Monday was our wedding anniversary. Seventh, in chronological order, we think, though as you may know if you've been reading this blog for a while, we don't really count the first year of our marriage, because thanks to the government we were only together for about seven days of it.
Wondering if even needed to write about this, I looked through my past anniversary posts to make sure I didn't repeat myself too much in reiterating that I continue to be amazed by the fact that I'm even married and smug about how incredibly unromantic we are. Blah, blah, blah, blah. But as a I was reading my post from last year and all the lovely comments from you folks, when I was struck by the last comment from Mary where she says something to the effect that you make your own soulmate. It struck me as being really well-put.
"Soulmate" is one of those loaded terms we apply to romantic relationships, so being the contrarian that I am, I've always had very dubious feelings about using it in that way. That's not to say that I don't believe in those kinds of connections. In my life I've definitely met people with whom I felt an instant connection, a feeling in the pit of my stomach, an electric charge, a bodily sense of deja vu, the eerie, persistent feeling that we already knew each other, or were meant to be together in some way. They've been both men and women (and queer as well), and mostly, we did not end up being romantic partners. Some are life-long friends, while others were only in my life for a brief time. Each of those people was key in steering me in a direction I needed to go at the time, or helping me realize something I need to understand, or simply supporting and kind. I hope and believe that they too got something out of the relationship in return. Those of them that are no longer in my life, I often think of fondly, with gratitude and wonder.
So yes, on the one hand I do believe in something like "soulmates"; significant people appearing in your life at an opportune time. Instantaneous connections. Spontaneous intimacy.
At the same time plenty of my best, dearest, most important and beloved friends have been people who made no special impression upon first meeting, people who seemed nice, but not particularly interesting, maybe a little boring, or even annoying. Only on close inspection did they turn out to be kindred spirits, good pals, hilarious, awesome, steadfast, wise, kind, or even my favorite kind of friend; the complete opposite of temperaments, or life-situations, yet completely compatible senses of humor, or morals, or far-fetched interests.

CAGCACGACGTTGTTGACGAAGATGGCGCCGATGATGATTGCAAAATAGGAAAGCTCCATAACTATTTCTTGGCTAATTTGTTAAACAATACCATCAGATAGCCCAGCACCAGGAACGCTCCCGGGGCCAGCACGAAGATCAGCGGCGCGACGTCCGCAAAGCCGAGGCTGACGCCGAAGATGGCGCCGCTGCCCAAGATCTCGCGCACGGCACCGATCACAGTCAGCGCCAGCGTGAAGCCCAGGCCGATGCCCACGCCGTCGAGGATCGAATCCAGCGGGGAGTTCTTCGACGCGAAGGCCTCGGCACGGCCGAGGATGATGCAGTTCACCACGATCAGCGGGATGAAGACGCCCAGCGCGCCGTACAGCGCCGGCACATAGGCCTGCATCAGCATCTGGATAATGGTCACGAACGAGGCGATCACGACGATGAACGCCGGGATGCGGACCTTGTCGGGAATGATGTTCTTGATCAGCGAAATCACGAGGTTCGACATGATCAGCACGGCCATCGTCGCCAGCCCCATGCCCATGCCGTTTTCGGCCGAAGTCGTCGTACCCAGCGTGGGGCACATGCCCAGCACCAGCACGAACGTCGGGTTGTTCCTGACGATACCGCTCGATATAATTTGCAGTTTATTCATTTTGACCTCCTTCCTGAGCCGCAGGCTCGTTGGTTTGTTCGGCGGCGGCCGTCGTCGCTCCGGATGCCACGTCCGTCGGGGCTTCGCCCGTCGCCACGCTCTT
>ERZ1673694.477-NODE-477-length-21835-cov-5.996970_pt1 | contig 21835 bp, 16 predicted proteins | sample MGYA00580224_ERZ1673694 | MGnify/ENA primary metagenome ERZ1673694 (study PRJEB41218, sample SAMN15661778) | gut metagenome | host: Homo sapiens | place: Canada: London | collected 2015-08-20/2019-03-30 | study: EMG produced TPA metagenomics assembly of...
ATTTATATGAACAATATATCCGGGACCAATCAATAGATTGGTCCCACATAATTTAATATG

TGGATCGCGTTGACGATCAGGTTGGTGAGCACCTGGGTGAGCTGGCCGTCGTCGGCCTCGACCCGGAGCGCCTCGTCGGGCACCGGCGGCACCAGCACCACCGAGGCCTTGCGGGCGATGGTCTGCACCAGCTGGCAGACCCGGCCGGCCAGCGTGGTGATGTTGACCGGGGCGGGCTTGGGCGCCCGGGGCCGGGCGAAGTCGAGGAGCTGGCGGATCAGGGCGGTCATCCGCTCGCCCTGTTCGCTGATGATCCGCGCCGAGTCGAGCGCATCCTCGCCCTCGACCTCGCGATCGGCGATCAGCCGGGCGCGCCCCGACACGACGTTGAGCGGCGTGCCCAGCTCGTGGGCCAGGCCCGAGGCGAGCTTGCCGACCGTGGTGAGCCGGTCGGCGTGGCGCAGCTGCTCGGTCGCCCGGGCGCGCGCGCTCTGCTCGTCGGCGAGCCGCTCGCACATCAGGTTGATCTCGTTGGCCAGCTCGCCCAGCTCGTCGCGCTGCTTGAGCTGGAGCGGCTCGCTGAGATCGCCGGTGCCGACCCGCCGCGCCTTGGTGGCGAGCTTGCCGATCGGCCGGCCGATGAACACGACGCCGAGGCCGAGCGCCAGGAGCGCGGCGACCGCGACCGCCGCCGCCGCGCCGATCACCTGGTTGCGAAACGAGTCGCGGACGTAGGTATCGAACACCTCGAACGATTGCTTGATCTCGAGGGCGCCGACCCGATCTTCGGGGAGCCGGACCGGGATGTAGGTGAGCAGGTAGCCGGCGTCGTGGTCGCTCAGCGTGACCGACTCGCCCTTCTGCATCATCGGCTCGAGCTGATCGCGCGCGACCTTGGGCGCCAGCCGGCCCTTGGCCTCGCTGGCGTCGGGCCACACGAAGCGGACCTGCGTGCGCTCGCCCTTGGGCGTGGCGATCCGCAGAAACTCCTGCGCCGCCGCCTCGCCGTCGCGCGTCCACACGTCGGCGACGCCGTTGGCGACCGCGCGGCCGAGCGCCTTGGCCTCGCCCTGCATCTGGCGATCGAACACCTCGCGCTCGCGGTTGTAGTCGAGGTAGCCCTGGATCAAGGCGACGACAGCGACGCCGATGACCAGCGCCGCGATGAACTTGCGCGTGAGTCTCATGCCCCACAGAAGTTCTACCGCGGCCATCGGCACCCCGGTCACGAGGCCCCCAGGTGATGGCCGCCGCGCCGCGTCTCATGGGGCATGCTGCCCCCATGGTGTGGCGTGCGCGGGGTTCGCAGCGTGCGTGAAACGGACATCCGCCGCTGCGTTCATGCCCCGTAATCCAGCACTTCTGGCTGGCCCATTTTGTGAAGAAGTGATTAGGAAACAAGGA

The connectedness and intimacy I've felt with those people with whom my relationships formed more gradually, has been in no way diminished compared to those lightning-speed friendships; and a lot of times those relationships which grew more slowly, have also been more lasting.
That also makes sense to me: any longterm relationship, be it a friendship, a loveship, or a blood relation, goes through cycles, ebbing and flowing and waxing and waning. If we're not prepared to weather through and work at those relationships, they may not last past the initial "honeymoon phase". Connections need constant strengthening, building, mutual effort.
It makes total sense to me that your "soulmate" can be most anyone you care for and put the time in with. Anyone you care to learn to know deeply. Anyone you nurture your relationship with. Anyone you feel comfortable opening up to at your most vulnerable time. Anyone who knows when to put up with your BS and when to call it. Anyone who can make you laugh by just making a knowing face. Anyone you come back to after every fight. Anyone who'll hold you when you can't quite hold yourself up. Because they're not just anyone. They're the most special person you could be with.
Who cares whether your eyes locked in deep unison from a past life, the first time you met, or not?
Destiny, chance, hard work, or what? Soulmates, or just mates? What's your relationship advice?